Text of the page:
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September 21, 2017

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Human traffickers could be drawn to Taiwan passports over VWP: officials

TAIPEI--The Criminal Investigation Bureau (CIB) warned yesterday of the potential threat of Taiwanese passports becoming more attractive to human traffickers now that Taiwan is to be included in the U.S. visa-waiver program.

Even though Taiwan uses electronic passports that are difficult to forge, the public should take good care of their passports and should not sell personal information to human smugglers, said Lo Li-fan,director of the CIB's international division, at a press conference organized by the legislative caucus of the ruling Kuomintang (KMT).

According to the Passport Act, providing personal information for forging illegal documents is a criminal offense. Violators may face a prison term of up to five years.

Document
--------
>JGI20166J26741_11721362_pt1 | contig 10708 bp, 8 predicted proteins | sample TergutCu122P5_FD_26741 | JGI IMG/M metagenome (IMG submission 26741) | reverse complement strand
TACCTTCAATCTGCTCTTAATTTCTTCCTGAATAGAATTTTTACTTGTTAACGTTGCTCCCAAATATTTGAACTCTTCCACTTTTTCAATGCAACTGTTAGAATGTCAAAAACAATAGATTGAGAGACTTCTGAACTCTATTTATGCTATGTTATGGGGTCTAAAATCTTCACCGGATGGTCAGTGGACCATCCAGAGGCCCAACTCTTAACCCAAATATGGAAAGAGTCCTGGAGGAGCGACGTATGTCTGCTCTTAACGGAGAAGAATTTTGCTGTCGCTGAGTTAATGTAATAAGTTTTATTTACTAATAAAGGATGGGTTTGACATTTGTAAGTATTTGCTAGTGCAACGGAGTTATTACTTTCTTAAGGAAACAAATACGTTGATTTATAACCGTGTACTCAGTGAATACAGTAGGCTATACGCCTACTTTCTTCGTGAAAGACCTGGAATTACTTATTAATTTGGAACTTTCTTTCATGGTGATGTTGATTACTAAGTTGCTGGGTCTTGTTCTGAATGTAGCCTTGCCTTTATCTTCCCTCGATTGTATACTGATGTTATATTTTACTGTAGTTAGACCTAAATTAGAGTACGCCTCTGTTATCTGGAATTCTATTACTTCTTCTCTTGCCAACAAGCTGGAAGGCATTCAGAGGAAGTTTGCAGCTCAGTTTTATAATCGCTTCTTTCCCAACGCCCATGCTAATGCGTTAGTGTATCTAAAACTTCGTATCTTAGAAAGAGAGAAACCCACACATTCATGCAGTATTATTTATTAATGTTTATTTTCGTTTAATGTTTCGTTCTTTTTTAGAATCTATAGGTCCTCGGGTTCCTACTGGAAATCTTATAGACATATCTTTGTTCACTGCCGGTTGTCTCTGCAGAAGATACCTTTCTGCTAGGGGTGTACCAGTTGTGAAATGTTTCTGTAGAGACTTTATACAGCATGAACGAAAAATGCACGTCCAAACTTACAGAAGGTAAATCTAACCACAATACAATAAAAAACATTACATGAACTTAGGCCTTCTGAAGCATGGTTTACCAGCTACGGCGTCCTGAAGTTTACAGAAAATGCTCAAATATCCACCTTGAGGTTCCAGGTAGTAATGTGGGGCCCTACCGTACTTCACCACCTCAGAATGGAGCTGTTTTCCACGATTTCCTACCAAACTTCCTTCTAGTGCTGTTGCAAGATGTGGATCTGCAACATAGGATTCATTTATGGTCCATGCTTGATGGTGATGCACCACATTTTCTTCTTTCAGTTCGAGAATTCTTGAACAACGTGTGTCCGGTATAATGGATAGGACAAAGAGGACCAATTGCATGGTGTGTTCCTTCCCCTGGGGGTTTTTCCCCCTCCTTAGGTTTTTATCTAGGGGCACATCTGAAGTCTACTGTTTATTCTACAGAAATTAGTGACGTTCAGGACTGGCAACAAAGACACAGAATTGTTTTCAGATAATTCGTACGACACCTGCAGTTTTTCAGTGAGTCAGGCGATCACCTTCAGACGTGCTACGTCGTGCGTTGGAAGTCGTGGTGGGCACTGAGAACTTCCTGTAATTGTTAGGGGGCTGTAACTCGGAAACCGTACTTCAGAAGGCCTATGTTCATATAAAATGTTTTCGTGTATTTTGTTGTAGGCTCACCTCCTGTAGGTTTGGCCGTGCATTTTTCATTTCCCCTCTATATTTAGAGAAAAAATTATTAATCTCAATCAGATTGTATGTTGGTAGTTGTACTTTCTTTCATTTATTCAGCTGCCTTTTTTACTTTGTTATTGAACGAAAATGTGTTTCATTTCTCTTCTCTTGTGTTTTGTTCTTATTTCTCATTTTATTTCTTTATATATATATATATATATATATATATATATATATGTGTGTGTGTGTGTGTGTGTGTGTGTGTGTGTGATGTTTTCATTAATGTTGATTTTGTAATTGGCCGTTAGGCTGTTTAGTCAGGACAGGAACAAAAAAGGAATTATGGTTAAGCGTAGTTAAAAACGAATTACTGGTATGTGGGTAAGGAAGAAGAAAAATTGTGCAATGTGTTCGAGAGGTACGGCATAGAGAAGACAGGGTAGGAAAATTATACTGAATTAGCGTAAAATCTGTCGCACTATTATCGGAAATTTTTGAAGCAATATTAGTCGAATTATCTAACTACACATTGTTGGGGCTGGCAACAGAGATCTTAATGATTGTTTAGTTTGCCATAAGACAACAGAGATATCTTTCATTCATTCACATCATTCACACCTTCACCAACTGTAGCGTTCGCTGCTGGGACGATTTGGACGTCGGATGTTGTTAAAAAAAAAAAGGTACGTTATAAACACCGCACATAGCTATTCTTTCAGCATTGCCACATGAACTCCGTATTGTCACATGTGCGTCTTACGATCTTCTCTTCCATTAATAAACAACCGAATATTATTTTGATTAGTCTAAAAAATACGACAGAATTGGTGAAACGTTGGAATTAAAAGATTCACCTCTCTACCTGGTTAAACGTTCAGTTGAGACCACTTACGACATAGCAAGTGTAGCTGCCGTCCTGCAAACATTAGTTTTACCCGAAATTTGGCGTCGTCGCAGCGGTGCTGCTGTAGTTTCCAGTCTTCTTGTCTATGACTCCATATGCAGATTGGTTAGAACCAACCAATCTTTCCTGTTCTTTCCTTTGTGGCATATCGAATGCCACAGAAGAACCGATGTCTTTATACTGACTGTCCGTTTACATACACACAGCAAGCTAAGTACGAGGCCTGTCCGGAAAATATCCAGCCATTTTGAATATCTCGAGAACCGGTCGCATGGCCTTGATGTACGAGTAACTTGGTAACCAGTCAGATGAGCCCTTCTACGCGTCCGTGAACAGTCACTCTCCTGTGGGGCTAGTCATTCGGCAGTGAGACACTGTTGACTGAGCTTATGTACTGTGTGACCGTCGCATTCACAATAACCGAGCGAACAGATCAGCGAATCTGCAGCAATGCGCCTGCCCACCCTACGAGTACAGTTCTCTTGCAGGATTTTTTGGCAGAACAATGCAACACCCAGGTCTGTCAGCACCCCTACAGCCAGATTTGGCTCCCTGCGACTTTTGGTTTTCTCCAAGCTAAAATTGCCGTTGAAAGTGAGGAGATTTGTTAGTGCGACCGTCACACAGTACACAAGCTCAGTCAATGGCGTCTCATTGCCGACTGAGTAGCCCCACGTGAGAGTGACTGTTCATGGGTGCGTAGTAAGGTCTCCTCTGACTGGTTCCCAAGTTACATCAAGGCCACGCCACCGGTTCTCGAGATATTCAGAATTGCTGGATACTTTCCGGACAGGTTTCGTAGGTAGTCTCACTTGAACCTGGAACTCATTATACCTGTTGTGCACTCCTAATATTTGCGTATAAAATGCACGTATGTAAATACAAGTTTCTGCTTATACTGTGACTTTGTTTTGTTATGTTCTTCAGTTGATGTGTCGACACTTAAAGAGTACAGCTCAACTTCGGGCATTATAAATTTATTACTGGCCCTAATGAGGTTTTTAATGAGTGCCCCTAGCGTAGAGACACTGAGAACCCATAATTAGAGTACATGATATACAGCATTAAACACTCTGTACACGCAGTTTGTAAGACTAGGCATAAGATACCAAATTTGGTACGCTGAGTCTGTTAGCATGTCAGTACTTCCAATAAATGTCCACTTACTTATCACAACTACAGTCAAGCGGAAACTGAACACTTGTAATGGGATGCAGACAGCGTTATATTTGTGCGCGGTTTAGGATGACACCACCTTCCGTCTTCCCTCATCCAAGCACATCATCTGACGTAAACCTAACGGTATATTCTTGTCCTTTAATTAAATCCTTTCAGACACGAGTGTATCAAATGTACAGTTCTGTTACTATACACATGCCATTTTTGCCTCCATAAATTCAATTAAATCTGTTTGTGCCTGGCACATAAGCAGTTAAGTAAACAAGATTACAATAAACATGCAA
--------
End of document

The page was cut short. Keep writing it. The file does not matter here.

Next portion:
Chen Chien-cheng, deputy commander of the National Immigration Agency's Border Affairs Corps, said the existence of forged documents could affect Taiwan's membership status in the U.S. visa-waiver program.

The U.S. conducts biannual inspections of its visa-waiver members before deciding whether to continue offering inclusion in the program.

Greece was once stripped of its visa-waiver privileges, Chen noted.

Taiwan's e-Gate system has been highly accredited by the U.S. Department of Homeland Security, Chen said, adding that the National Immigration Agency will step up efforts on border controls to make sure Taiwan retains its membership in the U.S. visa-waiver program.

KMT Legislator Wu Yu-sheng downplayed misgivings among the public that Taiwan was included in the visa-waiver treatment only by lifting its ban on imports of U.S. beef containing gractopamine. He said that the U.S. is the 129th country to provide visa-waiver treatment to Taiwan.

He added that visa-waiver programs now cover about 97.72 percent of the destinations most popular among Taiwanese travelers.

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